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By I_love_Hoang_Yen, history, 8 years ago,

If you have written some programming problems, and have prepared test cases, you will probably experience the terrible feeling that some test cases may be invalid (meaning it does not agree with the constraints in problem statement): upper bound can be violated, your graph not satisfied connectivity requirements or is not at tree... It is reasonable to feel that way. Even experienced problem setters make mistakes sometimes (for example, in the prestigious ACM ICPC World final 2007).

It is strictly recommended to write a special program (called validator) to formally check each test to satisfy all requirements from problem statements. Validators are strictly required for problems on Codeforces. Polygon has built-in support of validators.

It is really easy to write a validator using testlib.h.

## Example

Following is a validator that could be used for problem 100541A - Stock Market:

#include "testlib.h"

int main(int argc, char* argv[]) {
registerValidation(argc, argv);
int testCount = inf.readInt(1, 10, "testCount");
inf.readEoln();

for (int i = 0; i < testCount; i++) {
setTestCase(i + 1);
int n = inf.readInt(1, 100, "n");
inf.readSpace();
inf.readInt(1, 1'000'000, "w");
inf.readEoln();

inf.readInts(n, 1, 1000, "p");
inf.readEoln();
}

inf.readEof();
}

Original validator using an older version of testlib.h

The wonderful thing about this validator is that it is very simple and it is very difficult to write something incorrect.

More examples can be found at the Github repo

## Available methods

The first line of your code should be registerValidation(argc, argv) which does some magic in the background, so that you can use the necessary methods. Most methods for validators are methods of the input stream inf, they start with prefix read and do the same thing: moves input stream pointer to next suitable place after reading something. It also detect violations (input does not match what you are trying to read), and then throw error. Usually the method's name is inf.readT[s], where T is one of Int, Long, Double, Token, Line, Space, Eoln, Eof, etc, depending on the data you want to read, while the s suffix is needed when you want to read an array of similar data. The complete list of such functions is given at the end of this post. Apart from these functions, the following are useful:

Method What it does
void registerValidation(argc, argv) This method must be called at the beginning of your code in order to use validator.
After calling this method, you can access input stream by variable named inf.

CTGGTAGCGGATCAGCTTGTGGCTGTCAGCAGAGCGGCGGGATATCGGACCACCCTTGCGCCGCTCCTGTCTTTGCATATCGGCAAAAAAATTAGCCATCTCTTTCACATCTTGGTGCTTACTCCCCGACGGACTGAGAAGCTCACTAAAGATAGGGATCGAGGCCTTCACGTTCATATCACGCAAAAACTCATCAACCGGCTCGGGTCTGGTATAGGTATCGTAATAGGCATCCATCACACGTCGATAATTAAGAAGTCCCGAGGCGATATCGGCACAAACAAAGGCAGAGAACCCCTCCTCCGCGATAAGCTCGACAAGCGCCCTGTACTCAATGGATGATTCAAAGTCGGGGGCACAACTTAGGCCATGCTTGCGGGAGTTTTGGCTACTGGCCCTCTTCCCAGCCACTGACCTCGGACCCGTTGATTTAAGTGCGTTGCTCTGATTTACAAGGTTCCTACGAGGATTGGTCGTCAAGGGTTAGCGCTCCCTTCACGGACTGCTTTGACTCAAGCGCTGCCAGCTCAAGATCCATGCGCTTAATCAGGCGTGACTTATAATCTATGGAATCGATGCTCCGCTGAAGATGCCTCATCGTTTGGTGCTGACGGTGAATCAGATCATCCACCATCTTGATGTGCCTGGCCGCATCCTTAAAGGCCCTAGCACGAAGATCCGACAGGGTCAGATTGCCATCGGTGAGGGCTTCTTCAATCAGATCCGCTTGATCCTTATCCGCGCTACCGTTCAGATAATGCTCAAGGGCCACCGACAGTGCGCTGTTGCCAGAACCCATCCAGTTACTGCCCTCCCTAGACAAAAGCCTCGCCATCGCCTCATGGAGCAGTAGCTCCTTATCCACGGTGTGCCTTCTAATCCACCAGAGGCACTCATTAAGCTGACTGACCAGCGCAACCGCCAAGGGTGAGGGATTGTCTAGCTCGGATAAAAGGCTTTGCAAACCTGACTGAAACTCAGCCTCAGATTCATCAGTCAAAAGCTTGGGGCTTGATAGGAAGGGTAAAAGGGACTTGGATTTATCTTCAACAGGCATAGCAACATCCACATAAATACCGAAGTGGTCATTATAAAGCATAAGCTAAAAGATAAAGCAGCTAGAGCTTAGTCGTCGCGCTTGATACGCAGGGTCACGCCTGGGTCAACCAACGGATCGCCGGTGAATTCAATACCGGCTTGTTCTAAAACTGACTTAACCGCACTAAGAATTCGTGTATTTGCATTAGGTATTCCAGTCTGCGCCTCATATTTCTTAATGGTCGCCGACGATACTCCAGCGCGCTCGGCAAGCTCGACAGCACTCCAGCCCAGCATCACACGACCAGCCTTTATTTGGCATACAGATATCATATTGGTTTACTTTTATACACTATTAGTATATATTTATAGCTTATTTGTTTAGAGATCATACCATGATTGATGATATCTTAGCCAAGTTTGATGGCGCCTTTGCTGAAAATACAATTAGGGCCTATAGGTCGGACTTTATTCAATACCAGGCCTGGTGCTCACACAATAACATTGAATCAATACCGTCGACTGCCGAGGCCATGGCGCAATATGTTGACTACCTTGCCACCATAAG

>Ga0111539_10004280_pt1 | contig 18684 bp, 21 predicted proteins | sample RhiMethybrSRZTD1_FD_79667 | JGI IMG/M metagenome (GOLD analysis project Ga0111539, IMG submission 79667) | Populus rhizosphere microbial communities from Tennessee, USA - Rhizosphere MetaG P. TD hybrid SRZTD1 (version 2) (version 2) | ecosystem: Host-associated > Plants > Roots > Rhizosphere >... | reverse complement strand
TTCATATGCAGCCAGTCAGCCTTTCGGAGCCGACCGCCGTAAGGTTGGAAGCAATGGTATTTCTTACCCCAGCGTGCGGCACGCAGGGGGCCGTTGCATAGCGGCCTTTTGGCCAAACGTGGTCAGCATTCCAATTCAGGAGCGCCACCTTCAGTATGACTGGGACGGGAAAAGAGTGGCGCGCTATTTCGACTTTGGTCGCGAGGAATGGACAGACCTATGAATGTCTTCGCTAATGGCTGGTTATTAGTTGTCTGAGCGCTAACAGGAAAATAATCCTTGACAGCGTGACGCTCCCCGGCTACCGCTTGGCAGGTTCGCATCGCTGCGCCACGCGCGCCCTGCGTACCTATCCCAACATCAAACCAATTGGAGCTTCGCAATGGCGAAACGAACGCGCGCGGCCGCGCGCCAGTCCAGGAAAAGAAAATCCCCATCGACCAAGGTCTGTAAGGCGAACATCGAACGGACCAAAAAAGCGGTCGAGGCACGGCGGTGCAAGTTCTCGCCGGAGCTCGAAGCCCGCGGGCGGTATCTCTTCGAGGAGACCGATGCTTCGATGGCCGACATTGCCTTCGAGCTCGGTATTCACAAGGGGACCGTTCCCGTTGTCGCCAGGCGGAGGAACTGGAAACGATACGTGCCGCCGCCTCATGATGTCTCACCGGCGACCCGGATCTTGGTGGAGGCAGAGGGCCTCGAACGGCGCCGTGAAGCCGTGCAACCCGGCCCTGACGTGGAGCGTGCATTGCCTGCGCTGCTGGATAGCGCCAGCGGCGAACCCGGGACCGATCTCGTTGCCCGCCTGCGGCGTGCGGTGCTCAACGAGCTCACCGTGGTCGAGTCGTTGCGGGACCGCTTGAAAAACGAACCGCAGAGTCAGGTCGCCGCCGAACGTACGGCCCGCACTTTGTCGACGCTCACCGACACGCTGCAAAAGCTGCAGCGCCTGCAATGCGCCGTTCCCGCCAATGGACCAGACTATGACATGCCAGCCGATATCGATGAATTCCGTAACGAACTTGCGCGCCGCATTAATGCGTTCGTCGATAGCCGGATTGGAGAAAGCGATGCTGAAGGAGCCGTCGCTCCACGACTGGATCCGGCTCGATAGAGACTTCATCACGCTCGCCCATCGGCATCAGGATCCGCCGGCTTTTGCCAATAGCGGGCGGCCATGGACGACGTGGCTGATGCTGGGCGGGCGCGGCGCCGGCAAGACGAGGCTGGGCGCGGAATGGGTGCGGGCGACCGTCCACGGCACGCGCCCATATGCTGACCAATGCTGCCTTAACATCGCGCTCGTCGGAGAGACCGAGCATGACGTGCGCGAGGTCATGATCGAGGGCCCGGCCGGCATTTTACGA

void setTestCase(int T) For problems with test cases, allows to automatically print the test case number T, where an error in the data is found.
void unsetTestCase() Removes the printing of test case number on error.
string validator.testset() Returns the name of the test set the validator is called for. When run from command line, use --testset testcase_name argument to set the test set name.
string validator.group() Returns the name of the test group the validator is called for. When run from command line, use --group group_name argument to set the group name.
void ensure(bool cond) Abort with an error when cond is not satisfied.
void ensuref(bool cond, char *format, ...) Abort with an error when cond is not satisfied, additionally print a comment (see below).

#### variableName argument

It is recommended to additionally pass a string argument called variableName to read* functions to make the error message human-readable. So it is preferred to use inf.readInt(1, 100, "n") instead of inf.readInt(1, 100). The first statement will fail with human-readable message like FAIL Integer parameter [name=n] equals to 0, violates the range [1, 100].

#### Using ensure/ensuref

To check a requirement (like a graph doesn't contain loops, i. e. xi ≠ yi) use ensuref(x_i != y_i, "Graph can't contain loops"). It is allowed to use C-language format specifiers like ensuref(s.length() % 2 == 0, "String 's' should have even length, but s.length()=%d", int(s.length())). Also you can use simple form like ensure(x > y), it will print failed condition if it doesn't hold in form FAIL Condition failed: "x > y".

#### Notes

• Validator is strict. It cares about correct placing of spaces. For example, when you're trying to read an integer and the next character is a space (and then an integer), the validator will throw error.
• Some methods have "regex" feature. It is not a full-featured regex as you may have used in many programming languages. It is a very simple version, which supports the following:
• Set of character, e.g: [a-z] is a lowercase latin letter, [^a-z] matches anything but a lowercase latin letter.
• Range, e.g. [a-z]{1,5} is a string of length 1 to 5 consists of only lowercase latin letter.
• Or operator, e.g. mike|john is either mike or john.
• Optional character, e.g. -?[1-9][0-9]{0,3} will match non-zero integers from -9999 to 9999 (note the optional minus sign).
• Repetition, e.g. [0-9]* will match sequences (empty or non-empty) of digits, and [0-9]+ will match non-empty sequences of digits.
• Also regarding regex, very simple greedy algorithm is used. For example, pattern [0-9]?1 will not match 1, because of greedy nature of matching.

Following is full list of methods of the input stream (inf.<method>):

Method What it does
char readChar() Returns current character and moves pointer one character forward.
char readChar(char c) Same as readChar() but ensures that the readCharacter is 'c'.
char readSpace() Same as readChar(' ').
void unreadChar(char c) Puts back character c to input stream.
string readToken() Reads a new token, i.e. a word that doesn't contain any whitespaces (like space, tab, EOLN and etc).
string readToken(string regex) Same as readToken() but ensures that it matches given regex.
string readWord() Same as readToken()
string readWord(string regex) Same as readToken(string regex)
long long readLong() Reads a long (long long in C/C++ and long in Java)
long long readLong(long long L, long long R) Same as readLong() but ensures that the value is in range [L, R] (inclusively)
vector<long long> readLongs(int n, long long L, long long R) Reads n space separated longs (long long in C/C++ and long in Java) and ensures that the values are in range [L, R] (inclusively)
int readInt(),
int readInteger()